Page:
Visitors to the area can retrace the footsteps of Civil War soldiers and witness firsthand the devastation of battle in the Fredericksburg/Spotsylvania National Military Park, the second largest military park in the world. Spanning more than 8,000 acres, four battlefields reside here: Fredericksburg, Chancellorsville, The Wilderness and Spotsylvania Court House. More than 85,000 men were wounded here, 15,000 killed.
Two visitor centers at Chancellorsville and Fredericksburg provide audio-visual presentations and museum exhibits. Today, visitors can explore the battlefields in a whole new way using the recently-launched Fredericksburg Battle App, developed by the Civil War Trust. Available for the iPhone, the GPS-enabled touring application guides visitors through four detailed tours that cover the entire Civil War battlefield — from Prospect Hill to the Sunken Road. Various “virtual signs” allow users to access accounts of the great events at the specific locations. The application also features onboard historian videos, audio accounts of soldiers and civilians from the battle, animated maps, photos, orders of battle, chronologies and key facts.
The Fredericksburg Area Museum and Cultural Center, located in Fredericksburg’s historic downtown district, features Civil War artifacts and exhibits that tell the harrowing stories of the civilian experience, including the Fredericksburg at War exhibit, which focuses on the tragedy and aftermath of the 1862 Battle of Fredericksburg. A wooden door, marred by the bullet of a Union soldier. Diaries and letters written by battled-scarred soldiers for their frightened families. The museum also features a collection of Civil War guns and weapons on display for the first time in more than a decade.
Perhaps one of the most unique museums in the area is the White Oak Civil War Museum in Stafford. The museum houses an extensive collection of Civil War artifacts, most of which were lost and discarded by the troops themselves. The dedicated museum staff has taken great care to collect, restore and display letters, maps, replicas of soldier huts and other items. D.P. Newton, museum curator, was recently awarded the 2011 Discovery Trail Site of the Year award by the Civil War Trust for his dedication to providing an outstanding visitor experience through his world-class exhibitions.
In addition to Civil War history, the Fredericksburg area boasts an extensive Colonial history. Rising Sun Tavern, first built in 1760 and operated by Charles Washington, brother to George Washington, was at the time the only “proper” tavern located in the bustling port city of Fredericksburg. For an interesting perspective on Colonial medicinal practices, visitors to the area can learn vivid living history at the Hugh Mercer Apothecary Shop. This is not your ordinary school physical! There’s a plethora of potent potables floating around this one-of-a-kind museum. Dr. Mercer served the citizens of Fredericksburg for 15 years with medicines and treatments of the time. He then left his practice to join the Revolutionary army and died as a Brigadier General at the Battle of Princeton.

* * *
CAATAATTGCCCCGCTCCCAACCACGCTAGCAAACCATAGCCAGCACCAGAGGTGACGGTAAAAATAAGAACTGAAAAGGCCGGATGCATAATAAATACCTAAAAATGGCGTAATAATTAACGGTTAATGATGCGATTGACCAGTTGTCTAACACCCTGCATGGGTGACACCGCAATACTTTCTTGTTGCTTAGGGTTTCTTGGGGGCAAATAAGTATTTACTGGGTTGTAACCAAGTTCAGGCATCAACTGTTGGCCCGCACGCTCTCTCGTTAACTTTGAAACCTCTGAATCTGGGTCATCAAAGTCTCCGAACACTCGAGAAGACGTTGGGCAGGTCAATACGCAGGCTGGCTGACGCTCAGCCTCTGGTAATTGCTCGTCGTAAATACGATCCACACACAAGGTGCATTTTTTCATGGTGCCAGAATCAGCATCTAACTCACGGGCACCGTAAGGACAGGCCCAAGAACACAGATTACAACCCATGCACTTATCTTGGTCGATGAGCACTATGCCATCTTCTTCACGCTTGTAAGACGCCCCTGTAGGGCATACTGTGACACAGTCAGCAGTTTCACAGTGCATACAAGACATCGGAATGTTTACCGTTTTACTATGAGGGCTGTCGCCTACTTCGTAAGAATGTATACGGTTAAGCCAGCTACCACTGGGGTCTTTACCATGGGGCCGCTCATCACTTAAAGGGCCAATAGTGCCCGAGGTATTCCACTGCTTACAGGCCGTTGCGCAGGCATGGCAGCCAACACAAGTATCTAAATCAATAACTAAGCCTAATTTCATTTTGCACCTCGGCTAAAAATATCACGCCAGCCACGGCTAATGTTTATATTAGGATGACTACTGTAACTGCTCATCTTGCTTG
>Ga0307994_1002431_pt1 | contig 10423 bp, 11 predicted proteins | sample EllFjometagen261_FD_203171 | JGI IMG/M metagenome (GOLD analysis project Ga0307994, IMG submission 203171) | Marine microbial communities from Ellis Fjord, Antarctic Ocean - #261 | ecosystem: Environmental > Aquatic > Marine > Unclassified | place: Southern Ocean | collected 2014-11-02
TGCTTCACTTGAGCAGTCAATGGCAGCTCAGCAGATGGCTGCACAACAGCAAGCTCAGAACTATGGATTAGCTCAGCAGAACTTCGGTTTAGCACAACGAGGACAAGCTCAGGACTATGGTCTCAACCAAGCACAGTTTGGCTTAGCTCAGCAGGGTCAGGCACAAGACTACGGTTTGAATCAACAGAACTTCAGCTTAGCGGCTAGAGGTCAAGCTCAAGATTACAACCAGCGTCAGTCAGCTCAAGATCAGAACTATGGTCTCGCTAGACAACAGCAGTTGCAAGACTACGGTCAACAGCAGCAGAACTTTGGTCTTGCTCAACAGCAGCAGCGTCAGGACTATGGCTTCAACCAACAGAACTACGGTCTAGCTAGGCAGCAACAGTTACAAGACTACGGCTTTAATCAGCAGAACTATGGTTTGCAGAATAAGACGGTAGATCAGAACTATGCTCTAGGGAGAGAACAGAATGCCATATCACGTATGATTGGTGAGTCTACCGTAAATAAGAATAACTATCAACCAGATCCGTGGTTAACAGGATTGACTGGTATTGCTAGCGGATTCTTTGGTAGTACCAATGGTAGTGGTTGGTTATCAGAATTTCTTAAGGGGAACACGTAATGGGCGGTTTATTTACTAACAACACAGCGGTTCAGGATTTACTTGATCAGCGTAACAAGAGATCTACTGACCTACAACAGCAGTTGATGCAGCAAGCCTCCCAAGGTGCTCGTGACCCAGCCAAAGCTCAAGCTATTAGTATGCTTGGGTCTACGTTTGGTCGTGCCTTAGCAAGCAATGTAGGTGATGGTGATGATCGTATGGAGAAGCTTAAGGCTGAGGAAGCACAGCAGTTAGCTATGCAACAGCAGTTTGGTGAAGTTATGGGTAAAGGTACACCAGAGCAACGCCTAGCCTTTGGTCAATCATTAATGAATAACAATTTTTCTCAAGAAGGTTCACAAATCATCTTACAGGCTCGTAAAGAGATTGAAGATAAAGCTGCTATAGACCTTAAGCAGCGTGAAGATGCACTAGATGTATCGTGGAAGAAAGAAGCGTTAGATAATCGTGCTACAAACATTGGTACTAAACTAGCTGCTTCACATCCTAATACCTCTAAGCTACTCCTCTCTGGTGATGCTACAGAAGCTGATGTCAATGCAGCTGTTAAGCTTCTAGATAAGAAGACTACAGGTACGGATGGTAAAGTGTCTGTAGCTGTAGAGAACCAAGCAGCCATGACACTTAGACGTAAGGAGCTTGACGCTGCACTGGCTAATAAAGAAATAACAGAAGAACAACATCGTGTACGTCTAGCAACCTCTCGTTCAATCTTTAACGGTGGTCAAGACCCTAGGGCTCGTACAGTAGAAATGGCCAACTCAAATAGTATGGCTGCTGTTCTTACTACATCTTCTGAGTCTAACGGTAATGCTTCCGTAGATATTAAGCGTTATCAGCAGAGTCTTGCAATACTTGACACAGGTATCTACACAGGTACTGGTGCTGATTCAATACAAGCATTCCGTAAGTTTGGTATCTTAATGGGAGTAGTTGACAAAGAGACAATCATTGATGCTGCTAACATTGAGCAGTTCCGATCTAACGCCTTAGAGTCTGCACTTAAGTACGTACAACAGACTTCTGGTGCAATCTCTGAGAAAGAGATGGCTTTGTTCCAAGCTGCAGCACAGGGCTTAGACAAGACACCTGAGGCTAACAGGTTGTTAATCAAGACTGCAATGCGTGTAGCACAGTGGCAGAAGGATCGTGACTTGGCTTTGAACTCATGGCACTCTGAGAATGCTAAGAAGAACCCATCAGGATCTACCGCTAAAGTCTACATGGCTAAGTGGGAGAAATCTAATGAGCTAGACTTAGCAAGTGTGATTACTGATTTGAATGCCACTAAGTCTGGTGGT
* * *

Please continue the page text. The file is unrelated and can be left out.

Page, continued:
Ideal for student tours, Hallowed Ground Tours offers in-depth tours highlighting local history, from the area’s Colonial past through the Civil War era, and beyond. Some tours can be adapted to a school group’s specific testing needs. Attractions along the tour include Kenmore Plantation, James Monroe Museum, Ferry Farm and Mary Washington House, among others. For information, visit www.hallowedgroundtours.com.
While exploring the area, dive into history, haunts and all things that go bump in the night during a candlelit evening ghost tour. Mark Nesbitt, renowned author of the bestselling “Ghosts of Gettysburg” series, brings the paranormal to historic downtown with the Ghosts of Fredericksburg walking tours. Many of Fredericksburg’s historical figures are still thought to linger, perhaps because of unfinished business. From a wandering English girl in search of lost love, and a lingering worshipper in St. George’s Episcopal Church, to a Sioux Indian Princess haunting the estate of Fall Hill, and empty rockers, crashing dishes and the booming sound of heavy footsteps through The Chimneys, the Fredericksburg area delivers a heart-stopping, hair-raising ghost tour experience, sure to leave visitors wondering — “Who’s there?”
The Fredericksburg area is playing a significant role in commemorating the Sesquicentennial of the Civil War, with a variety of commemorations and events planned to honor the history and sacrifice that was made here. The area’s Sesquicentennial observances will engage the community to help convey the region’s wartime experience to the nation at large. The observance will use creative programming including reenactments, special exhibits, lectures and film festivals to engage a wider audience and will go beyond the battlefields to portray the human experience of the community at large — slave and free.
Throughout the Sesquicentennial, explore the roots of momentous issues through a local eye, using the sites where some of the war’s most notable events took place. Learn how the experiences of the region characterized and foreshadowed the evolution of the war, and how some events were experienced very differently depending on one’s gender, economic status, race or uniform color. For more information and for a schedule of events, please visit www.nps.gov/frsp.